• A388/A320, vicinity Frankfurt Germany, 2011 (On 13 December 2011, an Airbus 320 was allowed to depart from runway 25C at Frankfurt on a left turning SID just prior to the touchdown of an A380 on runway 25L. The A380 had then initiated a low go around which put it above, ahead of and parallel to the A320 with a closest proximity of 1nm / 200 ft, in breach of the applicable wake vortex separation minima of 7nm / 1000ft. The Investigation found that there had been no actual encounter with the A380 wake vortices but that systemic ATC operational risk management was inadequate.)
  • B789 / A388, Singapore, 2017 (On 30 March 2017, a Boeing 787 taxiing for departure at night at Singapore was involved in a minor collision with a stationary Airbus A380 which had just been pushed back from its gate and was also due to depart. The Investigation found that the conflict occurred because of poor GND controlling by a supervised trainee and had occurred because the 787 crew had exercised insufficient prudence when faced with a potential conflict with the A380. Safety Recommendations made were predominantly related to ATC procedures where it was considered that there was room for improvement in risk management.)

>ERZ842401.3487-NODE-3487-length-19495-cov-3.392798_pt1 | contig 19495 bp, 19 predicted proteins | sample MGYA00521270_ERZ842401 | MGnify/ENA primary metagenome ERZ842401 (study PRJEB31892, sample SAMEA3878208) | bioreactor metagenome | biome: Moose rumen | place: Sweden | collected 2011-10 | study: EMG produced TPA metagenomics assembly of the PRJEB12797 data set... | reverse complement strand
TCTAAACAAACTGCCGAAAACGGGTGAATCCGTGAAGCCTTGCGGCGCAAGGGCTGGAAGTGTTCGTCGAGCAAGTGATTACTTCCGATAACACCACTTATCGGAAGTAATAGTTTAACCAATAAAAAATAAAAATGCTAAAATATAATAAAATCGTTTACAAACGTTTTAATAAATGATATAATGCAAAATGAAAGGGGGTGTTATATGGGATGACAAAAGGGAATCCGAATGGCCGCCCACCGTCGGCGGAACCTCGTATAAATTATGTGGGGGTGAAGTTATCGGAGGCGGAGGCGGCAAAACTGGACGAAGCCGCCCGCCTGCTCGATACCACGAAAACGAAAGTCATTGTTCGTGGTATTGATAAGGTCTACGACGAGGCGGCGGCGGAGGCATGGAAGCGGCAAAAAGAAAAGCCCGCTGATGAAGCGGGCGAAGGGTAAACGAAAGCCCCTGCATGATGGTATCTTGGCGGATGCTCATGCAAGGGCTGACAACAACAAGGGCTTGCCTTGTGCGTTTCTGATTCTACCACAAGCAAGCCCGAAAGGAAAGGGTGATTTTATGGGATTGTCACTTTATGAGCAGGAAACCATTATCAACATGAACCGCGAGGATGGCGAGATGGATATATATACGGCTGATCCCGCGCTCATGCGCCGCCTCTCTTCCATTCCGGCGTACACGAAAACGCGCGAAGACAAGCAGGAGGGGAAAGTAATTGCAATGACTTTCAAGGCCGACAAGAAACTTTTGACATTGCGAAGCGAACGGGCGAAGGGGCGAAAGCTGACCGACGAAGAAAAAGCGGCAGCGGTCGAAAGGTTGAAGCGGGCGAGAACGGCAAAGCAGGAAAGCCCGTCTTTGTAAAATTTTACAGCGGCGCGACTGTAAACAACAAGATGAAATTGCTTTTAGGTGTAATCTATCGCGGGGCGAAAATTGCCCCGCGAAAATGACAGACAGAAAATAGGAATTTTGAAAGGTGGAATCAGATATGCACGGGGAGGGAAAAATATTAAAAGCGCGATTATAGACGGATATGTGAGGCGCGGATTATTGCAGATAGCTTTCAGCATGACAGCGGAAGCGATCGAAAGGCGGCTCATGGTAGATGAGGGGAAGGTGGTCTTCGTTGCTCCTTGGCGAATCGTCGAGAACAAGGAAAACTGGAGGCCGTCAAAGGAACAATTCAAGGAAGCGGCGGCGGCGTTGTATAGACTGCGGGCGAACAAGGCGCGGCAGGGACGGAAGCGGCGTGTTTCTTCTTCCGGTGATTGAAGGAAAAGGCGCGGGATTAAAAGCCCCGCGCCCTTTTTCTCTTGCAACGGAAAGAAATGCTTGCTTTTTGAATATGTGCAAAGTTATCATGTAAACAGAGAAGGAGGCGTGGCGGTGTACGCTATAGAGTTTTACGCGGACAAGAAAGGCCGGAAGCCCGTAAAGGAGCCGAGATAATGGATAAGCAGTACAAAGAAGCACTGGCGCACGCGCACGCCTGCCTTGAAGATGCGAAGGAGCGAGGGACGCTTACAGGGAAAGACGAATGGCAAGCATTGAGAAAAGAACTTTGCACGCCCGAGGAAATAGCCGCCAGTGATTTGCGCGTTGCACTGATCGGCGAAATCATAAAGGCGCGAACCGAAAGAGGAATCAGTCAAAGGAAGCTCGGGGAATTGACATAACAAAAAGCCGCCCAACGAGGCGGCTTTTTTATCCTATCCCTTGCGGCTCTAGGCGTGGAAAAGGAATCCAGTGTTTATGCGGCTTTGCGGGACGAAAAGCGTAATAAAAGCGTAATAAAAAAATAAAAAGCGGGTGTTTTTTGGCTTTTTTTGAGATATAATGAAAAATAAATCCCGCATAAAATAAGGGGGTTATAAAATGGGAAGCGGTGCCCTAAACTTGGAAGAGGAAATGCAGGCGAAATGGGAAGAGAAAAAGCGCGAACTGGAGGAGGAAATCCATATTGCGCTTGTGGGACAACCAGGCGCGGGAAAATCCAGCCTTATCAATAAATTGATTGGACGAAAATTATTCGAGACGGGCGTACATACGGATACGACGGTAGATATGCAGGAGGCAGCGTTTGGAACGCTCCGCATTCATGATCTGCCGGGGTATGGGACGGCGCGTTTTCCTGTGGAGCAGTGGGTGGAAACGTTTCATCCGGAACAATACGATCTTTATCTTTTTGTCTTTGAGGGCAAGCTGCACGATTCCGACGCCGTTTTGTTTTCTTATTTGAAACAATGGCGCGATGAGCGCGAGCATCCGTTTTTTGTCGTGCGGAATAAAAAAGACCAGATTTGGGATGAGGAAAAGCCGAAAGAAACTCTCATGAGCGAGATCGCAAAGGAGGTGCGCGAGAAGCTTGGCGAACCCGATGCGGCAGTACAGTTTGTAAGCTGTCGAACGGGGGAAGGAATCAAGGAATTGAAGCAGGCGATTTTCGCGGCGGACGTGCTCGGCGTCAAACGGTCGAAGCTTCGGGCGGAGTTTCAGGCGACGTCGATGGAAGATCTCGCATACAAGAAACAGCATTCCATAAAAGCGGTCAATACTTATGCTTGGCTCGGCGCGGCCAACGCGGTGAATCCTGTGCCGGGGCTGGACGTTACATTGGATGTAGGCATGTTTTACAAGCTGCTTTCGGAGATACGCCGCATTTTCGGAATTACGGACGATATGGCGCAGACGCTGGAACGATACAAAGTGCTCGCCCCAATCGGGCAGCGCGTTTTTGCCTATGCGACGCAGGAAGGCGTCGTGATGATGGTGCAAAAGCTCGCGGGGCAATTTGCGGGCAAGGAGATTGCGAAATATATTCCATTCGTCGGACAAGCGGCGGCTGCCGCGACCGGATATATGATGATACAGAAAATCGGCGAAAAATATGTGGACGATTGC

• CL60 / A388, en-route, Arabian Sea, 2017 (On 7 January 2017, the crew of a Bombardier Challenger en route at FL340 over international waters between India and the Arabian Peninsula temporarily lost control of their aircraft approximately one minute after an Airbus A380 had passed 1,000 feet above them tracking in the opposite direction. The Investigation is ongoing but has noted that both aircraft were in compliance with their air traffic clearances, that a major height loss occurred during loss of control with some occupants sustaining serious injuries and that after successfully diverting, the structure of the aircraft was found to have been damaged beyond economic repair.)

Further Reading